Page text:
Writeboard Hello, We launched Writeboard back in October of 2005 as a stand-alone service. A few years later we integrated Writeboards into Basecamp Classic and Backpack. Today, the vast majority of Writeboards are created inside those two products. Webcomics World From top: “Hark! A Vagrant,” “Evil Inc.,” and “The Adventures of Superhero Girl.” Webcomics are the ultimate grassroots medium—they are almost all self-published by creators of all ages who work independently. “It’s all decentralized, like a medieval town of crafters before the rise of guilds,” says Gary Tyrrell, who runs the webcomics news site Fleen.

Short Stories New Study Group publication: VILE by Tyler Landry #1 in the new Study Group Sketchbook Series: VILE by SOCIETY’s Tyler Landry. 12pp + covers, blue riso on blue & orchid paper. $4 Edition of 150 Vile 2013 – by Tyler Landry Tyler Landry serves up one new vile image every day leading up to Halloween. – VILE 2013 END - EDNA II – by Sophie Goldstein David chose to live his life outside the domed city, giving up medically-maintained eternal youth in his search for God. When his robot companion, Edna II, is damaged in a fall he must venture into civilization to face the ghosts of his past. – YOU CAN OWN EDNA II IN IRENE ANTHOLOGY #3 -

projeqt - an artful way to create, present and share real-time stories Teach with Comics! 15+ Tips & Tools At a young age, I was interested in comic books, which was really how I learnt to read. ~ Nicholas Cage Comics can be powerful learning tools. The mix of art, dialogue, character expressions, and frames engages learners and is brain-friendly.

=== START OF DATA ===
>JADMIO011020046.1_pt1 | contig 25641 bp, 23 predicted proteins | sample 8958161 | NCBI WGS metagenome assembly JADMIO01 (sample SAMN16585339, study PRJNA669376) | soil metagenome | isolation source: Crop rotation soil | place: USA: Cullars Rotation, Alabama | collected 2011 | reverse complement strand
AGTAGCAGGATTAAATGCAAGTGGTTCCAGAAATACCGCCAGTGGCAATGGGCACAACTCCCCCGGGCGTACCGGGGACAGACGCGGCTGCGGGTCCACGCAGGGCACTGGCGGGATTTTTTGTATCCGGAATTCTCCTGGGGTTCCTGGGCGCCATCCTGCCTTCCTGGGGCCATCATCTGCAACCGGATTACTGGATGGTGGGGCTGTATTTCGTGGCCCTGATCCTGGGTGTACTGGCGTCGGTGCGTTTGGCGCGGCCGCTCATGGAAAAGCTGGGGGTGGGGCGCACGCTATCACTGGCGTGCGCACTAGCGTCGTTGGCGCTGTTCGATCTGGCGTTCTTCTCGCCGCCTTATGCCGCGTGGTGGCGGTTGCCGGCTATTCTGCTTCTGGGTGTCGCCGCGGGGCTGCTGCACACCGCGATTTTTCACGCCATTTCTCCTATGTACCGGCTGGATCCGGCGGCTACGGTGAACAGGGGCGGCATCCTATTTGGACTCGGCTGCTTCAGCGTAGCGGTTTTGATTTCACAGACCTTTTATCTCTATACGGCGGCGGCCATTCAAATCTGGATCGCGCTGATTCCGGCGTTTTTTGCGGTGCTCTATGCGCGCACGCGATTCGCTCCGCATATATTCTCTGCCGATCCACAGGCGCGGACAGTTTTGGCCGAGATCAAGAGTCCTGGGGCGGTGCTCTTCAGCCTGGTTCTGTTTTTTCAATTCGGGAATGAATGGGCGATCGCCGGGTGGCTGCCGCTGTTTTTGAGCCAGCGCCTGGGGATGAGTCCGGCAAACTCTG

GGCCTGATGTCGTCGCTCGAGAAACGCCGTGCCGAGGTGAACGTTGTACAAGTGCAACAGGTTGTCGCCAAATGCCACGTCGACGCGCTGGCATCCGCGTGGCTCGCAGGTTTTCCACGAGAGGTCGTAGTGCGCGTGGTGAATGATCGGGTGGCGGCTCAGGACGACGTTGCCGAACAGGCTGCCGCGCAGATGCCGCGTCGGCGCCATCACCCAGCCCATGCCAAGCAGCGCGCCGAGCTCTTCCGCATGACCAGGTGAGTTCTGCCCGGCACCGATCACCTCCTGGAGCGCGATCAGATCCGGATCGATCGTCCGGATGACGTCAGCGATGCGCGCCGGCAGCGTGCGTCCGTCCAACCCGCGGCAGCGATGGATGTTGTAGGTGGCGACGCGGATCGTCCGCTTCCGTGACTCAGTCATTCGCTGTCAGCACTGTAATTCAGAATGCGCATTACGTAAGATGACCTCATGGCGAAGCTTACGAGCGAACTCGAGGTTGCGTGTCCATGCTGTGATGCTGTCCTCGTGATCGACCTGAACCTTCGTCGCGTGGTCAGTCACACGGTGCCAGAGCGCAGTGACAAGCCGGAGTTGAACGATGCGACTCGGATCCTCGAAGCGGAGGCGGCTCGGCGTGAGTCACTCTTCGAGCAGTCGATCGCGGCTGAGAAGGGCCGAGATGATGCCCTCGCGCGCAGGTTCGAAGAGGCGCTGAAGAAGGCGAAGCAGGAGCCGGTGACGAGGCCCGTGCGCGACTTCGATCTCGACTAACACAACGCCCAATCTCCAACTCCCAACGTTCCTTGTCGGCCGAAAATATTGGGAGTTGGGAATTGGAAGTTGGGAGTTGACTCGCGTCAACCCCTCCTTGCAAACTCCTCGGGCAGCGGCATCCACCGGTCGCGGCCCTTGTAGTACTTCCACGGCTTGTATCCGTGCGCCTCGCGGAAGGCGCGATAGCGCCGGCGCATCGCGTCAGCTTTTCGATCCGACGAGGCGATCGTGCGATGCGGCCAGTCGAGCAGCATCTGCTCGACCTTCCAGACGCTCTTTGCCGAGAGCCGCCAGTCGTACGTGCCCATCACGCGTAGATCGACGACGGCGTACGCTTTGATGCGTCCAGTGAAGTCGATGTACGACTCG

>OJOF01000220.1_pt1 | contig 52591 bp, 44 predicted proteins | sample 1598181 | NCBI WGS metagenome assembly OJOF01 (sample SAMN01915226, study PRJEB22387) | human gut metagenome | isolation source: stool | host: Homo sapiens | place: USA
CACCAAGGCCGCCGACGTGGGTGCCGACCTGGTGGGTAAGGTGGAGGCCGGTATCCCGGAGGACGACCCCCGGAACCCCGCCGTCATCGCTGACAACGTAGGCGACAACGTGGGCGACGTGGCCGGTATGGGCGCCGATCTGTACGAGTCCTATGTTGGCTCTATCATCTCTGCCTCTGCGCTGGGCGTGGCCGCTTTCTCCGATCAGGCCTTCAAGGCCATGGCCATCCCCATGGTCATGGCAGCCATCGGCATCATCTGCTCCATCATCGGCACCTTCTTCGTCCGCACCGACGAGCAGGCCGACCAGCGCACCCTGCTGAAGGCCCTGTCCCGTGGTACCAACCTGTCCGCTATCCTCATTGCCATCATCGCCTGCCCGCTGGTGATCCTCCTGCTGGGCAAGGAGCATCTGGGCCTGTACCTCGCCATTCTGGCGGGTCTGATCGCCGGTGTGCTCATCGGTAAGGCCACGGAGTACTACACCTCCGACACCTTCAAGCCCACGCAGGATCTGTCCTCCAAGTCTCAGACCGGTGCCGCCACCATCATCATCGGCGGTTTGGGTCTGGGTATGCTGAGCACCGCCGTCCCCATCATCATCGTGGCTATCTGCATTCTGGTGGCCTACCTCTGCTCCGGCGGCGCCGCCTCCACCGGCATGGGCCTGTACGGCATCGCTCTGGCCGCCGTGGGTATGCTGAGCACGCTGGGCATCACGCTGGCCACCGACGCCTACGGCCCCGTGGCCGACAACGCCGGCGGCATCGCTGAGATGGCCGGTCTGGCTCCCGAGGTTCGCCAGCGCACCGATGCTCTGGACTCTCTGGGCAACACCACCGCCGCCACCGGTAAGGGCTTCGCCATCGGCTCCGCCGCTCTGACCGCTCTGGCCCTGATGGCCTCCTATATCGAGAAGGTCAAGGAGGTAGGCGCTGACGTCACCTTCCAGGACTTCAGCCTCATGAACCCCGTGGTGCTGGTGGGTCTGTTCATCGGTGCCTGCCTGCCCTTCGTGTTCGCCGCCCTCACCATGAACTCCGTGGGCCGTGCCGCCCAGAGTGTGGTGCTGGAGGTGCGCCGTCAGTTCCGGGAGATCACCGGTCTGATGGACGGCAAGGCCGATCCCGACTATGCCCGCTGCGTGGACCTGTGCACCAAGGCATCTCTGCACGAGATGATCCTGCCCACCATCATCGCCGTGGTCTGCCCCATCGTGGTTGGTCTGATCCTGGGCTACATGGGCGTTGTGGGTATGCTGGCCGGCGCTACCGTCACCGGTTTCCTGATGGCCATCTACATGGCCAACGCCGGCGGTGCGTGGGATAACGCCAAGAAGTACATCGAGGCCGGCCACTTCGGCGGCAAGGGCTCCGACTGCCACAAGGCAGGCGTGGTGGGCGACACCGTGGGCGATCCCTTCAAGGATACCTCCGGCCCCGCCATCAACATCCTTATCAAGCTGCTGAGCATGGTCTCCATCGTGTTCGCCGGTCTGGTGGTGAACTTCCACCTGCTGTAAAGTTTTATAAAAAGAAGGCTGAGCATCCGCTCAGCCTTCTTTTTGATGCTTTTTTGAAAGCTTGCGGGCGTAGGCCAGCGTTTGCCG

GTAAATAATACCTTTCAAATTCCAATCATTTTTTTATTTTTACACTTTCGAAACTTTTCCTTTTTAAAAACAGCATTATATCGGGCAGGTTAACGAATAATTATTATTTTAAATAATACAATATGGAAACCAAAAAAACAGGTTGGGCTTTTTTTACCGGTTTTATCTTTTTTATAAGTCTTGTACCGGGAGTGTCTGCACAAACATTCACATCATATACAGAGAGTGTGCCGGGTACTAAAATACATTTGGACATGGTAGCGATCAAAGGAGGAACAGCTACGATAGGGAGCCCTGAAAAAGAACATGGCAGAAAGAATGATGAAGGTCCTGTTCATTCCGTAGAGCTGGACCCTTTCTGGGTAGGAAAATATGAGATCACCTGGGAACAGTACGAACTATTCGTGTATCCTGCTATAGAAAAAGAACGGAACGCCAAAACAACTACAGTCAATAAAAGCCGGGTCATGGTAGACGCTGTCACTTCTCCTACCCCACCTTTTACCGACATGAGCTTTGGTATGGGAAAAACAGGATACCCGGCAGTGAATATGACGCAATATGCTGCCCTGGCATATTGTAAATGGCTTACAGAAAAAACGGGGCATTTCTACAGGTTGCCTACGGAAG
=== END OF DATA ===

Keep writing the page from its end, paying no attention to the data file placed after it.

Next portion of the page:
Using Comics to Teach the 4 Cs Across Grade Levels Students today are digital natives who need to develop the 4 Cs—critical thinking, communication, collaboration, and creativity. Comics are perfectly situated for use in developing these competencies, and they work across grade levels—a single story may have the capacity to speak to both elementary and secondary school students. Raina Telgemeier’s Guts, for example, might be classified for around fifth grade based on reading level, but this story of a girl struggling with anxiety that manifests itself in stomach ailments can reach any high school student, regardless of gender, who is trying to cope with bullying, test taking, family issues, and more. Similarly, George Takei’s They Called Us Enemy, a memoir of his childhood experience living in an internment camp for Japanese Americans during World War II, is appropriate for both fifth-grade English language arts and 11th-grade U.S.

Science Fiction Comics And Books (Page 1 of 2) The origins of science fiction comics can be traced back to the superheroes who launched the whole industry. One in particular, Superman, holds all the key ingredients that would later spawn the whole genre. Amongst the major titles here are two long runners Mysteries of Unexplored Worlds and Planet Comics. Rod Hathaway, AKA Space Detective was not so fortunate, but is well worth a browse. It is not all serious stuff. 20 Comic Favorites of 2015 I’m lucky. I get to share with you some things I like. Your list will be be different, no doubt. Far from a definitive, representative list of anything (least of all the “best” of 2015), here are some of my favorite comics-related publications of 2015, in no particular order. You are about to encounter a very personal, quirky, opinionated and biased selection that in no way attempts to cover all, or the highlights of what was published in 2015.